Review- Landline

Landline by Rainbow Rowell

41iHvwDY7GL._SY344_BO1,204,203,200_Rating: 3/5 stars

“Neal didn’t take Georgie’s breath away. Maybe the opposite. But that was okay–that was really good, actually, to be near someone who filled your lungs with air.”

 Georgie McCool is a comedy television writer with a marriage she knows is falling apart. Her husband, Neal, never says that he’s unhappy but certainly never acts like the college junior he was when Georgie first met him. She misses those days before everything went downhill, before her job took off and she spent more and more time at the office. Georgie finds herself with a magic phone, the yellow landline phone in her old room, that can talk to the old Neal from when they first started dating. Georgie has to figure out if this is her chance to fix things with Neal or end the relationship before they even get married.

Like the last Rainbow Rowell book that I reviews (Attachments), this book was just okay. The plot was fairly interesting, but the writing wasn’t anything spectacular. I usually tab quotes that I liked and stood out to me while I read, but I left Landline without any sticky tabs. In fact, I got the quotation at the beginning of this review by Googling “Landline quotes”. It seems like almost everyone excepts for me absolutely adores Rainbow Rowell. I don’t really see the hype.

This is a good, light book for someone who doesn’t have a lot of time to read. It was easy to skim some chapters, as a lot of the dialogue wasn’t crucial to the main plot. I did think that the flashbacks to Georgie and Neal first meeting and dating in college were cute, but the novel as a whole was a little bland. I think my problem with Rowell’s writing style is that it’s very young adult-like. I know she has written best-selling young adult novels and I think she has a hard time crossing over to the adult genre. Maybe if I read one of her YA novels I will appreciate her writing more.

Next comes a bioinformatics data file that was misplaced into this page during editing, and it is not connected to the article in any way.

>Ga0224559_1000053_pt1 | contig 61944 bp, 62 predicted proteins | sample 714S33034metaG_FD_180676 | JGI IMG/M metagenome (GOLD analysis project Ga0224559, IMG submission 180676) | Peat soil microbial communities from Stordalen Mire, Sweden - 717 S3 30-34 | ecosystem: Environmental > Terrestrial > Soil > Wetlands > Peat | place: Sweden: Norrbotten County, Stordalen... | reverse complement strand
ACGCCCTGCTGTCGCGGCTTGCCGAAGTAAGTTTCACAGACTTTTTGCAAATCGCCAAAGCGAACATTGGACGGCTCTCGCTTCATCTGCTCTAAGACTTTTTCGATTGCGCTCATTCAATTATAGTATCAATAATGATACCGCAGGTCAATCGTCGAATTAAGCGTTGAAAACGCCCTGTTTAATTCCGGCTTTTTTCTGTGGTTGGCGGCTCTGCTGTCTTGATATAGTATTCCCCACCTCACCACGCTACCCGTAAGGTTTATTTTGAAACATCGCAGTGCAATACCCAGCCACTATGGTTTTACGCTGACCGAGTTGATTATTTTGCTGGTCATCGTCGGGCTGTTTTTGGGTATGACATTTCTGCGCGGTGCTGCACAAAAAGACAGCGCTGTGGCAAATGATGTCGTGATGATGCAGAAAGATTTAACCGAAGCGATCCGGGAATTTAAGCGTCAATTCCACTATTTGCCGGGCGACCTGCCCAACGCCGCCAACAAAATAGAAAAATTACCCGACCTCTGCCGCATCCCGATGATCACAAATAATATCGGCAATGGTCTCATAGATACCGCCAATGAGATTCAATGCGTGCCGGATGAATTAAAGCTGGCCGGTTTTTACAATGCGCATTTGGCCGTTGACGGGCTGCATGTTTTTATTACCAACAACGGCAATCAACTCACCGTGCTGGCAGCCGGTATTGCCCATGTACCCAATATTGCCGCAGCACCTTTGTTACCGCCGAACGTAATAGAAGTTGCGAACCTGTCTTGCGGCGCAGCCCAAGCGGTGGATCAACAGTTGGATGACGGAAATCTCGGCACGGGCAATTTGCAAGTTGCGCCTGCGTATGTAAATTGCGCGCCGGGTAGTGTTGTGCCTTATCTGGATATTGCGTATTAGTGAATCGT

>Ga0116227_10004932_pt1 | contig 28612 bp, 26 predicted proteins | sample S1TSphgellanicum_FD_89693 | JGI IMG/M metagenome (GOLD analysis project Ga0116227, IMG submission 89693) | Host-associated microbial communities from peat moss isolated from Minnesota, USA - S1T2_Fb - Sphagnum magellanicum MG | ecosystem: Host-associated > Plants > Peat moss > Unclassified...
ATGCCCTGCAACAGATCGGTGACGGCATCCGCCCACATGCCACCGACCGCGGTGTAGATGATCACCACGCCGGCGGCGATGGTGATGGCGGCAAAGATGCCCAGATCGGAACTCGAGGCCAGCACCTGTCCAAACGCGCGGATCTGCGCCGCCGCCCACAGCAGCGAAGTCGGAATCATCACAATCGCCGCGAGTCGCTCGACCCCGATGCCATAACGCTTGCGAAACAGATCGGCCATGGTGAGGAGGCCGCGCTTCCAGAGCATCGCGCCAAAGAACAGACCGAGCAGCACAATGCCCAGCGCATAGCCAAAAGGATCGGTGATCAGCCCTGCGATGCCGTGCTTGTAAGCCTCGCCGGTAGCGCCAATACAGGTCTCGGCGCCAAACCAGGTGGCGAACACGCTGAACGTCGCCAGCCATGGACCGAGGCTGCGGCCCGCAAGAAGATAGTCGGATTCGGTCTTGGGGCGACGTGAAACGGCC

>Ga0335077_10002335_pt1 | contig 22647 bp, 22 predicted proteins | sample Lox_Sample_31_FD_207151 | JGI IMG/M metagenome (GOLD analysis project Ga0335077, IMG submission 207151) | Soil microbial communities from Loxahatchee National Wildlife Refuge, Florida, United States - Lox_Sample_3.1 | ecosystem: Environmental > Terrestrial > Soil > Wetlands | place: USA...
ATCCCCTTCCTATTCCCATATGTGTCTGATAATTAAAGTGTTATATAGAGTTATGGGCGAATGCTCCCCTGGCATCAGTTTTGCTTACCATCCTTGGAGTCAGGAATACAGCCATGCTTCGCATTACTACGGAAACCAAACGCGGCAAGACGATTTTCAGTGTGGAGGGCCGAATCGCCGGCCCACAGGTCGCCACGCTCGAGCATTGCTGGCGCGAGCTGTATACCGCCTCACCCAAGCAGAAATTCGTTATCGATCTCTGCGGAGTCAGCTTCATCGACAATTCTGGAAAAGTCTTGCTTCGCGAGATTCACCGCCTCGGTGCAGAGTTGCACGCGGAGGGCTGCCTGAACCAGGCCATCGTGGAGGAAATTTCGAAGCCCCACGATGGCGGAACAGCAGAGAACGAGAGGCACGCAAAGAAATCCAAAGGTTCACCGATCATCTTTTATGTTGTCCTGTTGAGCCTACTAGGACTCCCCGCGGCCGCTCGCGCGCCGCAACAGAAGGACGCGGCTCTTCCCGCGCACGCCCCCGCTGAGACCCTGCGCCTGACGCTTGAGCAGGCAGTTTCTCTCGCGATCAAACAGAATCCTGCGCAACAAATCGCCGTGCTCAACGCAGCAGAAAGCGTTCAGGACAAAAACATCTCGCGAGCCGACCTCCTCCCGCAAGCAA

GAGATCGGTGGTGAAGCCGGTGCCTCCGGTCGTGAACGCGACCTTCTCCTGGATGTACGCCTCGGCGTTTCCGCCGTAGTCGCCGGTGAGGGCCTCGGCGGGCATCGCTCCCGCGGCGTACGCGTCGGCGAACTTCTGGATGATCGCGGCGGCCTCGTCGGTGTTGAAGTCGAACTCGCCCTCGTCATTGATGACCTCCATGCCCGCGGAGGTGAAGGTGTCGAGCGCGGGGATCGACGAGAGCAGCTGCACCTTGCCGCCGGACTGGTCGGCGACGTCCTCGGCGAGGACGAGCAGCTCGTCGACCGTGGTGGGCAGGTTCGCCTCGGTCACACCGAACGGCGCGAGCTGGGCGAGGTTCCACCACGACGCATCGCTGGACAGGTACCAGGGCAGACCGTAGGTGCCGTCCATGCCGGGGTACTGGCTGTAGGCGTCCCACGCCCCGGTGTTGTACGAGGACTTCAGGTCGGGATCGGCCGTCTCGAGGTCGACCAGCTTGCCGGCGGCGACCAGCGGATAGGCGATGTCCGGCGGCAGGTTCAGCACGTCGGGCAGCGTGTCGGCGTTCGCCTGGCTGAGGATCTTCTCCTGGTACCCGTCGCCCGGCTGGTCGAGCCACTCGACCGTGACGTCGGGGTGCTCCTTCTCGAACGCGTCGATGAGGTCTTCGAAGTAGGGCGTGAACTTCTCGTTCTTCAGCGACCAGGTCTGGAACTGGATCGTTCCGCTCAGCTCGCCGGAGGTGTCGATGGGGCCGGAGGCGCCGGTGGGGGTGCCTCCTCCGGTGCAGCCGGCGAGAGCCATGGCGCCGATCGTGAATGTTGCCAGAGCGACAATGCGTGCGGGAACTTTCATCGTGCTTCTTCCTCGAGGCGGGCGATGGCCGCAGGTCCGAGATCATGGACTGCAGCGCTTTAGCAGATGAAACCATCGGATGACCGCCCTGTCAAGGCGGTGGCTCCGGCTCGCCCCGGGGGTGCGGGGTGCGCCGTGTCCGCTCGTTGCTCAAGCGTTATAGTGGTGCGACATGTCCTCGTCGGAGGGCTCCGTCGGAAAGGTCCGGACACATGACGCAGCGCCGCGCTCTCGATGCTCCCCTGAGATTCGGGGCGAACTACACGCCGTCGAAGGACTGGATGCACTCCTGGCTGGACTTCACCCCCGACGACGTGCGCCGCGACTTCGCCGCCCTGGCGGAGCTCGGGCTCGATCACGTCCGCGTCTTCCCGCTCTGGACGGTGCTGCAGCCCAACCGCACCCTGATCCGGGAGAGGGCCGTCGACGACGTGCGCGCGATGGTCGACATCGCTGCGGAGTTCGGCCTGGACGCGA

Review- Attachments

Attachments by Rainbow Rowell

41StMr9ElGL._SY344_BO1,204,203,200_Rating: 4/5 stars

Pages: 323

Lincoln is the IT guy, or “internet security officer”, for The Courier. His job is to read through the company’s flagged emails–the ones with inappropriate language or jokes. He begins reading email threads between two of the writers, Beth and Jennifer, and can’t seem to stop. Lincoln finds himself falling in love with Beth via snooping around on her email conversations. Lincoln ultimately has to choose between telling Beth about his actions and losing his job, or letting her go.

This book was funny and an all-around enjoyable read. I usually begin my reviews with a nice quotation from the book that spoke to me, personally, but I couldn’t really find one from Attachments. Though, I don’t believe that Rowell meant for this book to resonate deeply with people. My guess is that she wanted this to be a fun read, which it was.

There wasn’t really anything that made this book special. It was a light and quick read that left me satisfied at the end. The events were very unbelievable, but again, I don’t think that was Rowell’s point. She did a great job using unique points of view (Lincoln’s narrative and the email conversations between Beth and Jennifer) to engage the reader without making things confusing.

I found myself laughing at the absurdity of Lincoln’s life, but also at the jokes within the text. Beth and Jennifer are funny people, and their email thread reflects it. I was in a reading slump before I picked this book up, and it certainly brought me out of that slump.

After hearing so many great things about Rainbow Rowell, I finally caved in and got this book. I’m so glad I did! I look forward to reading more of her work.